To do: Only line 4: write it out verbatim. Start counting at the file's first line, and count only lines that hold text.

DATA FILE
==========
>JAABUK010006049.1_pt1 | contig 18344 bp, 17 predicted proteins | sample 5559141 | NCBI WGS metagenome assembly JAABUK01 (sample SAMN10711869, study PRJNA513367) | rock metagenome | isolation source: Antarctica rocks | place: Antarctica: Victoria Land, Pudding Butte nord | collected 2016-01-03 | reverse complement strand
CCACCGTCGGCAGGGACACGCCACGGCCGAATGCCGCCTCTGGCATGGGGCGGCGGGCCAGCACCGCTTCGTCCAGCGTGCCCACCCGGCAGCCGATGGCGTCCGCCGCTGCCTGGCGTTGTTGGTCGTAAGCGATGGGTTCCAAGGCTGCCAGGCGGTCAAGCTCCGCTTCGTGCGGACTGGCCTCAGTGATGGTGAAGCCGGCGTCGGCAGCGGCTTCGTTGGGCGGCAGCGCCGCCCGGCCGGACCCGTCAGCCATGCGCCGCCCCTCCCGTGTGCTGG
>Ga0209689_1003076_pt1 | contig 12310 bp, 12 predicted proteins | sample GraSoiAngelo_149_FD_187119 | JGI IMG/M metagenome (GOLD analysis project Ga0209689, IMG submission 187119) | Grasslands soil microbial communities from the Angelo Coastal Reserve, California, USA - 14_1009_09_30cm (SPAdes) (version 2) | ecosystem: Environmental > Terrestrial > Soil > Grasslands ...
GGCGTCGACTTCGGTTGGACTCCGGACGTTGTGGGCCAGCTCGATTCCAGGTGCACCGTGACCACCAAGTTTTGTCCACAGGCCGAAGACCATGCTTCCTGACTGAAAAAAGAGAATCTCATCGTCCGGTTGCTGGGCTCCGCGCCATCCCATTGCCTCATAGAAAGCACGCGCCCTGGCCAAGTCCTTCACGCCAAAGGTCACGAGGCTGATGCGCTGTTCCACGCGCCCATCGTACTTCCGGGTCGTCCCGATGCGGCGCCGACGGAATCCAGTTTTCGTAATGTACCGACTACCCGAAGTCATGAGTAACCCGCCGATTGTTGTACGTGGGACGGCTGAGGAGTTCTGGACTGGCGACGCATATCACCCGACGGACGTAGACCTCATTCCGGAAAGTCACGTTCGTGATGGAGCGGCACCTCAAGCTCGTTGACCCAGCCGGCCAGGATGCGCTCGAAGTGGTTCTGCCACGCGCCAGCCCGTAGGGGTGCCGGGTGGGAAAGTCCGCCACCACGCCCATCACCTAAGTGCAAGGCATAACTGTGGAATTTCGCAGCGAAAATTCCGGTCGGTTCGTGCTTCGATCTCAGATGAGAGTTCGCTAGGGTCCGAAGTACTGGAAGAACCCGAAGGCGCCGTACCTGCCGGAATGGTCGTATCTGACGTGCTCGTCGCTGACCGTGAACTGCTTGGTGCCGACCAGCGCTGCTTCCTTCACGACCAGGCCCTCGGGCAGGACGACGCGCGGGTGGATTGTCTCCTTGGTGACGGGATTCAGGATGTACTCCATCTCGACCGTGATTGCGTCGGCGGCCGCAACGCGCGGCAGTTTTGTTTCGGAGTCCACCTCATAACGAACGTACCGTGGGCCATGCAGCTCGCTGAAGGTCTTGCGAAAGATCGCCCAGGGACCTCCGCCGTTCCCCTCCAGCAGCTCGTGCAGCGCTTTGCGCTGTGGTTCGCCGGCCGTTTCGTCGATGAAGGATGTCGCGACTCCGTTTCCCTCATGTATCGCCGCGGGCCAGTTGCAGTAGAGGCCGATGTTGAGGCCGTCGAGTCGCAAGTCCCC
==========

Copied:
GGCGTCGACTTCGGTTGGACTCCGGACGTTGTGGGCCAGCTCGATTCCAGGTGCACCGTGACCACCAAGTTTTGTCCACAGGCCGAAGACCATGCTTCCTGACTGAAAAAAGAGAATCTCATCGTCCGGTTGCTGGGCTCCGCGCCATCCCATTGCCTCATAGAAAGCACGCGCCCTGGCCAAGTCCTTCACGCCAAAGGTCACGAGGCTGATGCGCTGTTCCACGCGCCCATCGTACTTCCGGGTCGTCCCGATGCGGCGCCGACGGAATCCAGTTTTCGTAATGTACCGACTACCCGAAGTCATGAGTAACCCGCCGATTGTTGTACGTGGGACGGCTGAGGAGTTCTGGACTGGCGACGCATATCACCCGACGGACGTAGACCTCATTCCGGAAAGTCACGTTCGTGATGGAGCGGCACCTCAAGCTCGTTGACCCAGCCGGCCAGGATGCGCTCGAAGTGGTTCTGCCACGCGCCAGCCCGTAGGGGTGCCGGGTGGGAAAGTCCGCCACCACGCCCATCACCTAAGTGCAAGGCATAACTGTGGAATTTCGCAGCGAAAATTCCGGTCGGTTCGTGCTTCGATCTCAGATGAGAGTTCGCTAGGGTCCGAAGTACTGGAAGAACCCGAAGGCGCCGTACCTGCCGGAATGGTCGTATCTGACGTGCTCGTCGCTGACCGTGAACTGCTTGGTGCCGACCAGCGCTGCTTCCTTCACGACCAGGCCCTCGGGCAGGACGACGCGCGGGTGGATTGTCTCCTTGGTGACGGGATTCAGGATGTACTCCATCTCGACCGTGATTGCGTCGGCGGCCGCAACGCGCGGCAGTTTTGTTTCGGAGTCCACCTCATAACGAACGTACCGTGGGCCATGCAGCTCGCTGAAGGTCTTGCGAAAGATCGCCCAGGGACCTCCGCCGTTCCCCTCCAGCAGCTCGTGCAGCGCTTTGCGCTGTGGTTCGCCGGCCGTTTCGTCGATGAAGGATGTCGCGACTCCGTTTCCCTCATGTATCGCCGCGGGCCAGTTGCAGTAGAGGCCGATGTTGAGGCCGTCGAGTCGCAAGTCCCC